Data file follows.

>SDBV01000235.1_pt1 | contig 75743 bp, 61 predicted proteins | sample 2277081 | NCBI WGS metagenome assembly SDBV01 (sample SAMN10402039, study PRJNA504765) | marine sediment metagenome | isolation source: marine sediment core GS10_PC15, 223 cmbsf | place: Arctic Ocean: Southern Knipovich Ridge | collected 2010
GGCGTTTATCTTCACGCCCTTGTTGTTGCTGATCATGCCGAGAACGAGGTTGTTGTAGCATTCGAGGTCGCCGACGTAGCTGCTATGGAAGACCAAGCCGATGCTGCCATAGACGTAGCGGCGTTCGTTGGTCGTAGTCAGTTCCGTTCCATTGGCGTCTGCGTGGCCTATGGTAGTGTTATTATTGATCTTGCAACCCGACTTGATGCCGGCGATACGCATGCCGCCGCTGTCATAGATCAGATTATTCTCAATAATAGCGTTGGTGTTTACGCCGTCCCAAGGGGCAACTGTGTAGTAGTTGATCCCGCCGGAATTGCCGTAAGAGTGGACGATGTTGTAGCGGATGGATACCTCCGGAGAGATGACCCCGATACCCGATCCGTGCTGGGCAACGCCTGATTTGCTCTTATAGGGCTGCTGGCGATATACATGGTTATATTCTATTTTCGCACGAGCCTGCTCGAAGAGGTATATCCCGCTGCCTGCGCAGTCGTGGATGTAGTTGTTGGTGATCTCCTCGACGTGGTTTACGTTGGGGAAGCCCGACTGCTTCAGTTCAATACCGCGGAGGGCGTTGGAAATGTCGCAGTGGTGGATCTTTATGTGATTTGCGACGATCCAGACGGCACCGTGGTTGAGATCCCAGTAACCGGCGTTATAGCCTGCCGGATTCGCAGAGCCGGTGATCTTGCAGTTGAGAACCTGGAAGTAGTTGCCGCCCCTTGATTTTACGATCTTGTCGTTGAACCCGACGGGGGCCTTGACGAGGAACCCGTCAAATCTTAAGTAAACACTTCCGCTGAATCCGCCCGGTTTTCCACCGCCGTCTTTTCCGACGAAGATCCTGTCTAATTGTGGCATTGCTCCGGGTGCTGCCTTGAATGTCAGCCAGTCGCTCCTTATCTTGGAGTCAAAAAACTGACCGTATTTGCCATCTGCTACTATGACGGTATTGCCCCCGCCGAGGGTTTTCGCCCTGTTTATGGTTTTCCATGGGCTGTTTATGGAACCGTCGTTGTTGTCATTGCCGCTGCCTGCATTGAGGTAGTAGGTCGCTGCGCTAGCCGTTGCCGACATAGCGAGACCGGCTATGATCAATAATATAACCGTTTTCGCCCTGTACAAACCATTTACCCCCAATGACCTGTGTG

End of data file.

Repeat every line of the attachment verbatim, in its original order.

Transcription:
>SDBV01000235.1_pt1 | contig 75743 bp, 61 predicted proteins | sample 2277081 | NCBI WGS metagenome assembly SDBV01 (sample SAMN10402039, study PRJNA504765) | marine sediment metagenome | isolation source: marine sediment core GS10_PC15, 223 cmbsf | place: Arctic Ocean: Southern Knipovich Ridge | collected 2010
GGCGTTTATCTTCACGCCCTTGTTGTTGCTGATCATGCCGAGAACGAGGTTGTTGTAGCATTCGAGGTCGCCGACGTAGCTGCTATGGAAGACCAAGCCGATGCTGCCATAGACGTAGCGGCGTTCGTTGGTCGTAGTCAGTTCCGTTCCATTGGCGTCTGCGTGGCCTATGGTAGTGTTATTATTGATCTTGCAACCCGACTTGATGCCGGCGATACGCATGCCGCCGCTGTCATAGATCAGATTATTCTCAATAATAGCGTTGGTGTTTACGCCGTCCCAAGGGGCAACTGTGTAGTAGTTGATCCCGCCGGAATTGCCGTAAGAGTGGACGATGTTGTAGCGGATGGATACCTCCGGAGAGATGACCCCGATACCCGATCCGTGCTGGGCAACGCCTGATTTGCTCTTATAGGGCTGCTGGCGATATACATGGTTATATTCTATTTTCGCACGAGCCTGCTCGAAGAGGTATATCCCGCTGCCTGCGCAGTCGTGGATGTAGTTGTTGGTGATCTCCTCGACGTGGTTTACGTTGGGGAAGCCCGACTGCTTCAGTTCAATACCGCGGAGGGCGTTGGAAATGTCGCAGTGGTGGATCTTTATGTGATTTGCGACGATCCAGACGGCACCGTGGTTGAGATCCCAGTAACCGGCGTTATAGCCTGCCGGATTCGCAGAGCCGGTGATCTTGCAGTTGAGAACCTGGAAGTAGTTGCCGCCCCTTGATTTTACGATCTTGTCGTTGAACCCGACGGGGGCCTTGACGAGGAACCCGTCAAATCTTAAGTAAACACTTCCGCTGAATCCGCCCGGTTTTCCACCGCCGTCTTTTCCGACGAAGATCCTGTCTAATTGTGGCATTGCTCCGGGTGCTGCCTTGAATGTCAGCCAGTCGCTCCTTATCTTGGAGTCAAAAAACTGACCGTATTTGCCATCTGCTACTATGACGGTATTGCCCCCGCCGAGGGTTTTCGCCCTGTTTATGGTTTTCCATGGGCTGTTTATGGAACCGTCGTTGTTGTCATTGCCGCTGCCTGCATTGAGGTAGTAGGTCGCTGCGCTAGCCGTTGCCGACATAGCGAGACCGGCTATGATCAATAATATAACCGTTTTCGCCCTGTACAAACCATTTACCCCCAATGACCTGTGTG